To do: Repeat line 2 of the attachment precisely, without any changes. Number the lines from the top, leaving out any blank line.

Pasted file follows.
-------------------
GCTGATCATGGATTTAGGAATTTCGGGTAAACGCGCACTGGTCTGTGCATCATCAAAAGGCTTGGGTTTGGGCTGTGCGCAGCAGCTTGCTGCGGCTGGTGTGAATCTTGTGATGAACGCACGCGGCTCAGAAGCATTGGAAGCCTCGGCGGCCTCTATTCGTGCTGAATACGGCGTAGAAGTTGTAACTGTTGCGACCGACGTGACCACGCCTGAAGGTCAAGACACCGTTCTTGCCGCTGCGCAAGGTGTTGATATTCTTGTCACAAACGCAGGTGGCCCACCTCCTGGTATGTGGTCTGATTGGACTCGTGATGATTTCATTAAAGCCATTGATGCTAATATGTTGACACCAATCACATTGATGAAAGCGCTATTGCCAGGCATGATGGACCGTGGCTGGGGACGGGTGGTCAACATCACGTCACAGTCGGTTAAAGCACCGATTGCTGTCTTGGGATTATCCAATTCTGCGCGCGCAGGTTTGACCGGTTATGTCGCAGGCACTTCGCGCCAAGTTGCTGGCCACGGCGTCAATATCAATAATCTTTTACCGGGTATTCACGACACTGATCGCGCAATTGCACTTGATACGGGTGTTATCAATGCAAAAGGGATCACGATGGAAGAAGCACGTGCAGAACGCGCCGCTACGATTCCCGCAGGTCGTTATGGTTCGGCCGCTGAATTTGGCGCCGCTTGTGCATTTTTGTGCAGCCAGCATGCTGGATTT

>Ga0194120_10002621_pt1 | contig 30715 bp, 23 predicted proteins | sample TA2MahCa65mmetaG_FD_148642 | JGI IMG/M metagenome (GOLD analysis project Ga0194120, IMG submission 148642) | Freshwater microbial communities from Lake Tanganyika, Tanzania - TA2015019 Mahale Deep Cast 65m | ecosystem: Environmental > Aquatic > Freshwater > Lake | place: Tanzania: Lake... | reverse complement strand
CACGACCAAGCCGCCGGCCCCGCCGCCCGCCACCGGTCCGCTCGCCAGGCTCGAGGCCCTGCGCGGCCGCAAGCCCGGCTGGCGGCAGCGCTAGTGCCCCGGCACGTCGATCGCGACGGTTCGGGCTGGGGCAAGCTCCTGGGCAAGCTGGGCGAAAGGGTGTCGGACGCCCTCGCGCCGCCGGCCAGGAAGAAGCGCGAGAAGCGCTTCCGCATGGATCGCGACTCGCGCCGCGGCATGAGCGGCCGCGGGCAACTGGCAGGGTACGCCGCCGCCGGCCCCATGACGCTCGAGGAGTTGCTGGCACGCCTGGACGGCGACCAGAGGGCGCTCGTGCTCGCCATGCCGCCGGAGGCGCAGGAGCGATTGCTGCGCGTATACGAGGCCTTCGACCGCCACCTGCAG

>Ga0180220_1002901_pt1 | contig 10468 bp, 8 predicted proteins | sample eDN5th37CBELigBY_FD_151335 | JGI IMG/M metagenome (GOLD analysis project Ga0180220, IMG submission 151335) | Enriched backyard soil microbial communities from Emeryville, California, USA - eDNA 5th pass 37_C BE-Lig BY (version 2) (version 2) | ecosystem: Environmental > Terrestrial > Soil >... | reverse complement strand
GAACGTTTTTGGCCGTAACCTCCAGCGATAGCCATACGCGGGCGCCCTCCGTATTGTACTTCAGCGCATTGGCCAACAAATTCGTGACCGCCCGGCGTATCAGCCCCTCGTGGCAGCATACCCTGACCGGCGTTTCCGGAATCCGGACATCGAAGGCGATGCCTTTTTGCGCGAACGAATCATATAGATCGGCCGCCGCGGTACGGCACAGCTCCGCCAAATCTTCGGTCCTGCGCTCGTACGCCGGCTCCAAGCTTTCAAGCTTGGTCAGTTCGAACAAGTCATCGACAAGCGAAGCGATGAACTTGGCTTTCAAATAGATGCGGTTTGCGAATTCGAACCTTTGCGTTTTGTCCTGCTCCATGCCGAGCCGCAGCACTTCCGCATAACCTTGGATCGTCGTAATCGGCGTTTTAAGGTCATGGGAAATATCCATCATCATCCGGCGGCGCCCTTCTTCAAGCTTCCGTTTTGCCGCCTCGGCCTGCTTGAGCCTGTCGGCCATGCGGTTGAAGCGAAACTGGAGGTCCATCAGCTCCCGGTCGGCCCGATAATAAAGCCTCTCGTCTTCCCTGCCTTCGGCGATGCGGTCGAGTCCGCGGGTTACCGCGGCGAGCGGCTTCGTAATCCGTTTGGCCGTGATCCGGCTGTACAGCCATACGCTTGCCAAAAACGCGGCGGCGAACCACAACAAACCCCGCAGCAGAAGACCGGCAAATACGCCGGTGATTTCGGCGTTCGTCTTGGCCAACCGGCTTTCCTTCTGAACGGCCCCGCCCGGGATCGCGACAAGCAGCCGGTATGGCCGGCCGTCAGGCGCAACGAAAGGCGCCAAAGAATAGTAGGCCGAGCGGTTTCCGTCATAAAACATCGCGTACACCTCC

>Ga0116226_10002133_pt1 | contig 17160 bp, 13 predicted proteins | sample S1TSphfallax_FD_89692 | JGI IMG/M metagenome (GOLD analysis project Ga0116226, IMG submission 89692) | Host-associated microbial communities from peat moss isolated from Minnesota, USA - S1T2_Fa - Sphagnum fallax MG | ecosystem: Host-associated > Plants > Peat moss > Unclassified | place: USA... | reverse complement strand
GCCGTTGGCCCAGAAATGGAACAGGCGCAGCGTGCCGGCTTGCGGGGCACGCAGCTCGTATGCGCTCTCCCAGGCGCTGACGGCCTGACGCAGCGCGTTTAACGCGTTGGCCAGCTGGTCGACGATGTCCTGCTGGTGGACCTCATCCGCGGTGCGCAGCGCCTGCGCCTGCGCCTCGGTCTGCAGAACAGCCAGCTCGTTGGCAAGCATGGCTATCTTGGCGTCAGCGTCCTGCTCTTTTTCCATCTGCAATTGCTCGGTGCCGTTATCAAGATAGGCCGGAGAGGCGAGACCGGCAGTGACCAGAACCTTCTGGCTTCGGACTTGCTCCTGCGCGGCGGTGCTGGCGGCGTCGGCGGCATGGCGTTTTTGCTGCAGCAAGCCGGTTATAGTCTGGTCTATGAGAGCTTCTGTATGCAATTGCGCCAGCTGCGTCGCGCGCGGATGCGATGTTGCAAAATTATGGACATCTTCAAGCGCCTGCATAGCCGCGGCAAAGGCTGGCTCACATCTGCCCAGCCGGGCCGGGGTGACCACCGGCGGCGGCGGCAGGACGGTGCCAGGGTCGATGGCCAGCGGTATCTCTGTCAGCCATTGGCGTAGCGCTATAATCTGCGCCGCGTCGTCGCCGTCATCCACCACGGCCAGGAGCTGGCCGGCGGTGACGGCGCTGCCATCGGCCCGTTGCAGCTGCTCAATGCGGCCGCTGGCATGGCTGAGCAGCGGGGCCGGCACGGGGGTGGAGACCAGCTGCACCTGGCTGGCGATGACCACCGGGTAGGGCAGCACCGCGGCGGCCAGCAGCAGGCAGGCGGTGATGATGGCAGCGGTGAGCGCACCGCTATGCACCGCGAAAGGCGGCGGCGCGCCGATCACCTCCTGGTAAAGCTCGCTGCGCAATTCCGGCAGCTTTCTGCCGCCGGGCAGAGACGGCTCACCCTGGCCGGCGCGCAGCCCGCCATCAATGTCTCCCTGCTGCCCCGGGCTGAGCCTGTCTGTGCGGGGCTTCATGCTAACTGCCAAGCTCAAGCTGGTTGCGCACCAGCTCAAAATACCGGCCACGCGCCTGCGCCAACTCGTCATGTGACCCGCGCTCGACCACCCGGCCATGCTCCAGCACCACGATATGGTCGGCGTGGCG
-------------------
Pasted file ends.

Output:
>Ga0194120_10002621_pt1 | contig 30715 bp, 23 predicted proteins | sample TA2MahCa65mmetaG_FD_148642 | JGI IMG/M metagenome (GOLD analysis project Ga0194120, IMG submission 148642) | Freshwater microbial communities from Lake Tanganyika, Tanzania - TA2015019 Mahale Deep Cast 65m | ecosystem: Environmental > Aquatic > Freshwater > Lake | place: Tanzania: Lake... | reverse complement strand